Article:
You took a bold step to hang your own shingle and then jumped with both feet into the tumultuous arena of a plaintiffs’ law practice. While it took an investment of three years in law school and the passing of a bar exam to proudly hang that sign, it’s not long before the greater challenge becomes clear: how do you keep yourself “open” for the long-term?
The financial burdens of operating a plaintiffs’ practice are not for the faint of heart.
Getting started—the basics
At the outset, you need capital to set up your practice: obtain office space, furnish it, turn on the lights (and keep them on!) and hire staff. The laundry list of foundational elements is long: internet service, technology, supplies, case costs, legal support resources and subscriptions . . . and on and on.
Then you need people to do the work—that means hiring a staff. Employees not only expect a salary, but benefits as well: health insurance, life insurance, property insurance, malpractice insurance, etc. There seems to be no limit to the investment required, just to get your practice up and running.
Bringing in clients
Having the framework in place to practice law is great, but it doesn’t mean much without clients to represent. In the “old days,” referrals were a common way to obtain clients. Not today—substantial marketing and advertising costs are the expected norm.
How will people find and choose you when they need legal representation?
Will you advertise? If so, will you put up billboards, run ads on television, on the radio or in publications?
Will you need to invest in targeted digital advertising? In today’s marketplace, a website is no longer a luxury, it’s an absolute necessity. Do you have one in place? Is it effective? Do you have the money to maintain, update and optimize it?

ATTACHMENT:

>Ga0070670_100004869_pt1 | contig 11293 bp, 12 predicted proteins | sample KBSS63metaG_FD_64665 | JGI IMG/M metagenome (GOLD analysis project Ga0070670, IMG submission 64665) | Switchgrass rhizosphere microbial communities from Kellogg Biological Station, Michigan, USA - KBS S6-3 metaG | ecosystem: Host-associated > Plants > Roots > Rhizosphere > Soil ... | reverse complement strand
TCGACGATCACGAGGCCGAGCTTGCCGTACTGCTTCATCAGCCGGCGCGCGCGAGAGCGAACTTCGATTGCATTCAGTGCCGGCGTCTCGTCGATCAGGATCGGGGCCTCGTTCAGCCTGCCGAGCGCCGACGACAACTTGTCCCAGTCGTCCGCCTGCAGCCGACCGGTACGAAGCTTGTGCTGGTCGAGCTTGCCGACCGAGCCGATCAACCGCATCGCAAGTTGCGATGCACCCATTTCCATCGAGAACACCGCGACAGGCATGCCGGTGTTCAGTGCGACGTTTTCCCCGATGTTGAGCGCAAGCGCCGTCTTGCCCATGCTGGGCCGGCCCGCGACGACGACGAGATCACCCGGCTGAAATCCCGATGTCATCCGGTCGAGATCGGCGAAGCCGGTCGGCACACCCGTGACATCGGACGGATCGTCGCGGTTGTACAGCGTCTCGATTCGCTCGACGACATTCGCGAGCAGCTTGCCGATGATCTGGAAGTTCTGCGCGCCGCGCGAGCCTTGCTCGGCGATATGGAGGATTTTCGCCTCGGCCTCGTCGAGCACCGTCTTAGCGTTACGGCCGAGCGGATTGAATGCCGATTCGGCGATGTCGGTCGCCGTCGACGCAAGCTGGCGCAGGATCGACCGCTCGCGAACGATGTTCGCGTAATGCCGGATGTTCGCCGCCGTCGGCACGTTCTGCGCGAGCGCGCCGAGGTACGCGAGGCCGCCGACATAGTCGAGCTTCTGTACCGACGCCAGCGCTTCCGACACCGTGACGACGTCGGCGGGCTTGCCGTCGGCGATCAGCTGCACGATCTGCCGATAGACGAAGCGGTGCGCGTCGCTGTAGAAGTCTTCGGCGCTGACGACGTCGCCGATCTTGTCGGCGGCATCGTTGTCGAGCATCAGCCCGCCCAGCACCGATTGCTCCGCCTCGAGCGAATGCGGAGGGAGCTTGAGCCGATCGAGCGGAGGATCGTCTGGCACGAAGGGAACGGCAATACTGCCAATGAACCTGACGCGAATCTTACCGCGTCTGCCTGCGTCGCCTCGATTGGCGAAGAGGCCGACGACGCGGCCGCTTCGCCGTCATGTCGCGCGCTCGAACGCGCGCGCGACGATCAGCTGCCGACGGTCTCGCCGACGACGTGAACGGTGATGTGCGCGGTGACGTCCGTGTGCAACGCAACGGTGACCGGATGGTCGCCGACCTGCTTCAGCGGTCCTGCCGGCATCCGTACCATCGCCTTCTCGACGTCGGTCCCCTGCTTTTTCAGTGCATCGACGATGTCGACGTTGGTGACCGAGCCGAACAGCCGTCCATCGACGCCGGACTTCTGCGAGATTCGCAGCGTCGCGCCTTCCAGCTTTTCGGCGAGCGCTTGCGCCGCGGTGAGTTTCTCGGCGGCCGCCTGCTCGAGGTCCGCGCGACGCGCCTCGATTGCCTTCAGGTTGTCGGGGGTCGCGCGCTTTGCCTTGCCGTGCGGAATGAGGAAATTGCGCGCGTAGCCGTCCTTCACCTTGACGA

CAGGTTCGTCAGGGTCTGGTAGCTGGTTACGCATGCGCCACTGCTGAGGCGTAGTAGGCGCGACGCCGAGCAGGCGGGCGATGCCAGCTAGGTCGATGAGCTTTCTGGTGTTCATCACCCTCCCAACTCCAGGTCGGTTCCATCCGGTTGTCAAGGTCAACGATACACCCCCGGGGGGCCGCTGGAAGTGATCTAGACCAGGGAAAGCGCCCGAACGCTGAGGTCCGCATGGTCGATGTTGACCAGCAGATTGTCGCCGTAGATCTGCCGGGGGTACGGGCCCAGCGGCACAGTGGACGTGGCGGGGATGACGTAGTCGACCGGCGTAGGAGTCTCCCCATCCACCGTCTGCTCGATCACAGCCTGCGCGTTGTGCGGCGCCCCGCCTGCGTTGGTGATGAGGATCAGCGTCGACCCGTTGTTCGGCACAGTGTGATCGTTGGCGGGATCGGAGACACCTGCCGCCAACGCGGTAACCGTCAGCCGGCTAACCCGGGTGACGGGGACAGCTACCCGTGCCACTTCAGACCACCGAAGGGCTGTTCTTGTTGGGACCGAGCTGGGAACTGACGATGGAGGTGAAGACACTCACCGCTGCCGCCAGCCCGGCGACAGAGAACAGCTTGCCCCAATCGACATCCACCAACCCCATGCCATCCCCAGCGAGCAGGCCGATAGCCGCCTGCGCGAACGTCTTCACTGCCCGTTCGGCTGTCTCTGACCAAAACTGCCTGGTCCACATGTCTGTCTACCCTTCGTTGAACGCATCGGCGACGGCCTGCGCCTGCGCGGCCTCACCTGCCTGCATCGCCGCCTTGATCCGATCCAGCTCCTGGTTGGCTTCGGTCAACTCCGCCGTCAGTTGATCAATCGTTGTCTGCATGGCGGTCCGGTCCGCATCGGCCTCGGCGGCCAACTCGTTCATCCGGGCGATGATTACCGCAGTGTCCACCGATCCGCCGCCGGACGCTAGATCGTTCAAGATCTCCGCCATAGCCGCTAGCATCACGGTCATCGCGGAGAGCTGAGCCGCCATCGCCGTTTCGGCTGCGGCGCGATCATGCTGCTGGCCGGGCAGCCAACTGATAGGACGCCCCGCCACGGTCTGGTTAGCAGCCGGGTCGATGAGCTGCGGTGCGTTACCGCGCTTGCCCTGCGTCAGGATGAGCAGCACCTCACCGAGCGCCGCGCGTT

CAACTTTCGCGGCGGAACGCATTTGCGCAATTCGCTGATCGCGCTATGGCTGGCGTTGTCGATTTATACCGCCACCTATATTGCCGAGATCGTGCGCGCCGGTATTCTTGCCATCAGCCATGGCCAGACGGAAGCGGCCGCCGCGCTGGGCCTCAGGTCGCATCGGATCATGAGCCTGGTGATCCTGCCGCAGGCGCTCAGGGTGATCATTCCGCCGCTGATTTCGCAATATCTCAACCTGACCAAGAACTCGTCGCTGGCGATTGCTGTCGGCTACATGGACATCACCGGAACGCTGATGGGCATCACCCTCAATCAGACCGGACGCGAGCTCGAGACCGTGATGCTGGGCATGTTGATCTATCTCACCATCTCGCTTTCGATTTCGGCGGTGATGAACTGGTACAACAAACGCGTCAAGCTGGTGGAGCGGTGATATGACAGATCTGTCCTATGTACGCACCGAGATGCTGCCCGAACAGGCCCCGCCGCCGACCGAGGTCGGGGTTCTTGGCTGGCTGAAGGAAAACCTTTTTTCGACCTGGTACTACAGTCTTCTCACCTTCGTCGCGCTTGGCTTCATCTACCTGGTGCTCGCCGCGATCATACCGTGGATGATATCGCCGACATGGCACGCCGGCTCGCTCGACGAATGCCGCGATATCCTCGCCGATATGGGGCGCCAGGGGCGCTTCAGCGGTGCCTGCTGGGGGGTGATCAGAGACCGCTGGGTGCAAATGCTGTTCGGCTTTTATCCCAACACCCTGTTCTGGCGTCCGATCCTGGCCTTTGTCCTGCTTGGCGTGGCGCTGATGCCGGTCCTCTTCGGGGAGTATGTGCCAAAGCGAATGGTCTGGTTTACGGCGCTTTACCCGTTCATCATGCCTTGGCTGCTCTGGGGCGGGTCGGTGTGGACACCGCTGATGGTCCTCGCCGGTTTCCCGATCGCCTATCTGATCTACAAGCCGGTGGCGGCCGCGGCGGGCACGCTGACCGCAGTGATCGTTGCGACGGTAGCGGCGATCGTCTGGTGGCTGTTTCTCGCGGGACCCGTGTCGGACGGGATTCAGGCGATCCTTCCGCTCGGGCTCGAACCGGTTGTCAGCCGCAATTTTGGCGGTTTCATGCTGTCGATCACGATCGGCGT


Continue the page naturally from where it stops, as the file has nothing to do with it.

Generating case revenues
Once you have clients to represent, you’ll want to competently and zealously represent your client’s best interests to get them justice, enhance your reputation, and increase your bottom line (and comply with your ethical obligations).
But, this means you must invest in the case, including investigation, discovery and depositions, expert analysis and testimony, trial costs and potential appellate review. Each client requires the same attention, dedication and investment. As your client base grows, so too does your capital investment, exponentially.
Yet, despite all of the hard financial requirements, the fees that you earn to run your practice are wholly contingent upon the successful completion of each case. Thus, all of that investment is required up front, with no guarantee of when—or even if— you’ll get that investment back.
Unlike most other industries, where outside capital is the lifeblood to run and grow a business, plaintiffs’ attorneys often self-finance, sinking those hard-earned fees and leveraging personal savings and assets to keep their firms running through the inevitable peaks and valleys of a contingency fee practice. The financial burden is, for many, both daunting and formidable.
Because of the unique challenges of running a plaintiffs’ practice, a business loan or line of credit is an effective means to keep your firm well positioned to handle all of your business needs, including both operational and litigation costs. As with financing provided to other industries, your business needs at any given time will dictate how to deploy the resources available to you. If you need the resources to pay operating expenses while waiting on settlement funds, you may elect to use the line of credit to do so. If a trial date is approaching and money is needed for litigation expenses, than you may elect to use the line for that purpose.
In short, there are many options to take the financial burden off your shoulders so that you may concentrate on what you intended to do since taking that first law school class: practice law and do it well.